When using struggle and desire to create empathy for an otherwise offensive character, don’t neglect to explore just what risks the character faces. The more those risks are emotional, relational or moral, the better your chances of deepening the empathetic bond.
Finally, another tried-and-true way to create empathy for even a loathsome character is to give him “a kid or
a dog”—i.e., give him someone to care about other than himself. We care about those who care about others.
You can also turn this around. We typically empathize with a character if another, more personable character does so too.
Three Essential Traits
Above and beyond the empathy factor, three key traits can help mitigate the portrayal of an otherwise harsh, off-putting or outright despicable character.
- Humor: It’s amazing how much obnoxious behavior we will put up with from a character who makes us laugh.
- A lust for life: A love of food, music, art, travel or any other aspect of an attractive life can reassure us that an otherwise objectionable character is not a rancorous misanthrope stewing in his own bile—or worse.
- The intimacy of insight: We tend to judge less harshly characters who look at themselves and their behavior clearly, honestly and in-depth. Even a psychopath like Dexter Morgan becomes a bit less terrifying because we’re invited into his thought processes, which are elaborate, detailed and fascinating.
The importance of insight, especially, cannot be underestimated. Even if a character possesses a compelling contradiction that suggests he’s capable of change, absent insight, it’s doubtful he can or will make the effort. A character can’t turn in a direction he can’t see.
Even if the character doesn’t change, the fact that we are invited inside his mind creates an intimacy that is hard to resist. Whether his thoughts are externalized directly to the reader or audience (Richard III, Frank Underwood in “House of Cards”), provided in first person (Freddie Clegg in The Collector, Lou Ford in The Killer Inside Me) or in close third (Tom in The Talented Mr. Ripley), that intimacy creates an implicit, irresistible bond with the reader. It’s hard to say no when we’re so graciously invited inside.
Bad vs. Worse
We can often accept a certain amount of wickedness in a protagonist if he’s pitted against someone genuinely, remorselessly evil.
The entire heist genre is predicated on the fact that the protagonists are clever professionals working to score against a vastly more powerful and largely amoral (if not immoral) person or entity—another criminal, a bank, an insurance company. This comes with a caveat: the crime involves money, not mayhem.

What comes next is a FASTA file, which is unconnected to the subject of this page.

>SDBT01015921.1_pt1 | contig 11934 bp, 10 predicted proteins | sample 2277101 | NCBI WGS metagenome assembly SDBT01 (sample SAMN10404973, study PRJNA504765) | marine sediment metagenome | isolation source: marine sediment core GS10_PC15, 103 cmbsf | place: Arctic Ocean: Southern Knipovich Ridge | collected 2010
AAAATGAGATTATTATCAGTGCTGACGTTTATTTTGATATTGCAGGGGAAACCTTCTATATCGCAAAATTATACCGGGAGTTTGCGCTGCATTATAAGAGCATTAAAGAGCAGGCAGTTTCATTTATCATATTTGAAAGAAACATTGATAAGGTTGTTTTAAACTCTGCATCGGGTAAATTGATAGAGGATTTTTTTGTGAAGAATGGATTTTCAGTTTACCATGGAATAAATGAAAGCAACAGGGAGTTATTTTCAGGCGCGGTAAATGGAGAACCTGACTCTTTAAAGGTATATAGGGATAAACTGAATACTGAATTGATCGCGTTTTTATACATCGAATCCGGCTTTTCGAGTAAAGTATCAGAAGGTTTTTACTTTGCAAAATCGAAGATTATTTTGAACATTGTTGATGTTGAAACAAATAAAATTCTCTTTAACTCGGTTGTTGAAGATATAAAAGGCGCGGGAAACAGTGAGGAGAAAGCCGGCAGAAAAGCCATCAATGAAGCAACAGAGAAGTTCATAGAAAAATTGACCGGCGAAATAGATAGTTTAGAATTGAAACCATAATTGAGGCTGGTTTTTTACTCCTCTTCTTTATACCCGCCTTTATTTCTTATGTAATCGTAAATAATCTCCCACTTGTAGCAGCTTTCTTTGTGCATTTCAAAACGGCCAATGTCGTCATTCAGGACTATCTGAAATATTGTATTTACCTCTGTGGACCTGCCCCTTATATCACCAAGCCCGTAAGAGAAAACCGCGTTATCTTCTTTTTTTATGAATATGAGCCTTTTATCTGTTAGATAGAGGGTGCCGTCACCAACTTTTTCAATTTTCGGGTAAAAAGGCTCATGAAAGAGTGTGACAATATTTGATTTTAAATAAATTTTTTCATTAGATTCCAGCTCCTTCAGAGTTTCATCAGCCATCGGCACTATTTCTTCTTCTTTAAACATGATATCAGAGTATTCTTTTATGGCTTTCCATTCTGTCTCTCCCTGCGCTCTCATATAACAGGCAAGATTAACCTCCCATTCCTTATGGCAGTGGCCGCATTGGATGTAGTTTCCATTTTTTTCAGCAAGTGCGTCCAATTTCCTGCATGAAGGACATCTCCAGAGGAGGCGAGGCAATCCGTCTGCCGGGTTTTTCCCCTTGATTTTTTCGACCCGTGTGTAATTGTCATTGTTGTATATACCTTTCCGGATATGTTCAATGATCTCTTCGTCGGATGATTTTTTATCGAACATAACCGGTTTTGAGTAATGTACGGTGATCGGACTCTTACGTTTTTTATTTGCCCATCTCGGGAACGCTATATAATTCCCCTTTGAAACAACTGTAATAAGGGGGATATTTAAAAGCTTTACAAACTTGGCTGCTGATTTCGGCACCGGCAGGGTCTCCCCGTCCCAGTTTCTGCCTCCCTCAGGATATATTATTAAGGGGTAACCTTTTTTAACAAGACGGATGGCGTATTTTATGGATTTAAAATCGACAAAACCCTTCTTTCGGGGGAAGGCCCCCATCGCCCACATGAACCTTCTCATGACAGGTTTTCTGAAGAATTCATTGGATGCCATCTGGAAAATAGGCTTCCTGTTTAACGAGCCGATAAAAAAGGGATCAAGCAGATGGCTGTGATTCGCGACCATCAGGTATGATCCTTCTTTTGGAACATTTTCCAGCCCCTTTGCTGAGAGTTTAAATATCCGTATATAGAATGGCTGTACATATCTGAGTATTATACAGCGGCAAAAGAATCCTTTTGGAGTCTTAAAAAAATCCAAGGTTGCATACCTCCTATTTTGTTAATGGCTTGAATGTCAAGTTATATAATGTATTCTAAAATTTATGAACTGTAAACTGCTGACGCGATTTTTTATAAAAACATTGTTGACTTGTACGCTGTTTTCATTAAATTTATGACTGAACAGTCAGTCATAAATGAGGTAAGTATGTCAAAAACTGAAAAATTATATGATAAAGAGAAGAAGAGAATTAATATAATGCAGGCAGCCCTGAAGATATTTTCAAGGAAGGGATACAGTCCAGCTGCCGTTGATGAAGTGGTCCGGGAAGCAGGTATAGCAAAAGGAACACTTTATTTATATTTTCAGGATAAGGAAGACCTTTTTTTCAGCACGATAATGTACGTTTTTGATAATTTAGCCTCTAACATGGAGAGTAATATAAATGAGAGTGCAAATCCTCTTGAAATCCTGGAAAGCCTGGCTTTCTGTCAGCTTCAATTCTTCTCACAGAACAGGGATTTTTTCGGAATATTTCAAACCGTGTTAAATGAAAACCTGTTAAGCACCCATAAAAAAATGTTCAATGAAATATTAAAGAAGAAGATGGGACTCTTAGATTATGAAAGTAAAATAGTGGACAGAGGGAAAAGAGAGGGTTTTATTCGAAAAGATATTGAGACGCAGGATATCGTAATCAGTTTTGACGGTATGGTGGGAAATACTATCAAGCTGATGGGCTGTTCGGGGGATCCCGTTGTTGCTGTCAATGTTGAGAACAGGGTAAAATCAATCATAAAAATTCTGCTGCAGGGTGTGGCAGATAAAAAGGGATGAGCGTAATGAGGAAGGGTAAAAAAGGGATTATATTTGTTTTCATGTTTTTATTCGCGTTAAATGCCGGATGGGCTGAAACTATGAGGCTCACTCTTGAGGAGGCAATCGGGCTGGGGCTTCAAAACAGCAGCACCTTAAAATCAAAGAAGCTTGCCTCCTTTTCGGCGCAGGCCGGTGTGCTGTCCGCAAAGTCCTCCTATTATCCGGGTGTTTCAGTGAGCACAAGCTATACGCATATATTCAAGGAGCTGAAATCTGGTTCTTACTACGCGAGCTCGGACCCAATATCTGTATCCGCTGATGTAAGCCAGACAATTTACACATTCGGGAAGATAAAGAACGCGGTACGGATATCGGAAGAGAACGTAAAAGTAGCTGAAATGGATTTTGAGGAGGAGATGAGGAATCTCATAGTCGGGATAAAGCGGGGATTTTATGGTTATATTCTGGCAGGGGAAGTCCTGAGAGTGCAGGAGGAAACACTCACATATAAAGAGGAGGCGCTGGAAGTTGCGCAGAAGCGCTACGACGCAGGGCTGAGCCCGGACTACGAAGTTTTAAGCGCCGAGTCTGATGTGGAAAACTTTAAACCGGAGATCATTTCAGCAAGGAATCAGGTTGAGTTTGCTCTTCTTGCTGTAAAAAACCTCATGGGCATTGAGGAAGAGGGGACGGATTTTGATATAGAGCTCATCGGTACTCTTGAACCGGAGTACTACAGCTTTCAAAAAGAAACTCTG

One of the great innovations of the Dexter series was that it violated this unwritten rule, but did so in an acceptable way. Yes, Dexter’s a serial killer, but he only kills other murderers.
This same ethical setup is the premise of a form of moral argument known as pathos, in which an everyman employs immoral means to pursue something he considers invaluable in the face of an overwhelmingly powerful person or system. Even though we know the
protagonist is doomed to fail, we root for him because we identify with the little guy swinging for the fences, and we all understand that the world isn’t fair.
This form of moral argument animates not just the crime genre known as noir, but a great many plays, films and novels written in the shadow of the Great Depression and World War II, from The Postman Always Rings Twice to Death of a Salesman. A resurgence followed in the late 1960s and early 1970s with such films as The King of Marvin Gardens, Dog Day Afternoon and Chinatown, and again in the mid-1990s and early 2000s with novels such as Mystic River.
Turning Virtue Into Vice
Often characters who offend readers merely push a virtue to an unacceptable extreme, but the fact that it’s a virtue that lies at the heart of the problem suggests that it can be corrected if the character has the necessary insight.
Examples of ways virtues can be pushed to an objectionable extreme:
- His loyalty obliges him to overlook the immoral acts of others
- His courage or ambition leads to recklessness
- His commitment to honesty makes him hurtful
- His love of action turns into an addiction to the adrenaline rush
- His concern for order leads to a rigid, even heartless obsession with rules
- He is so certain of his moral rectitude he’s blind to his own bad act.
The key to a great protagonist is how compelling he is—not how nice. Employing the techniques discussed above, alone or in concert, can help turn even an abhorrent character into one your readers will want to stick with to the end.
This article originally appeared in Writer’s Digest magazine. Subscribe today to get WD all year long.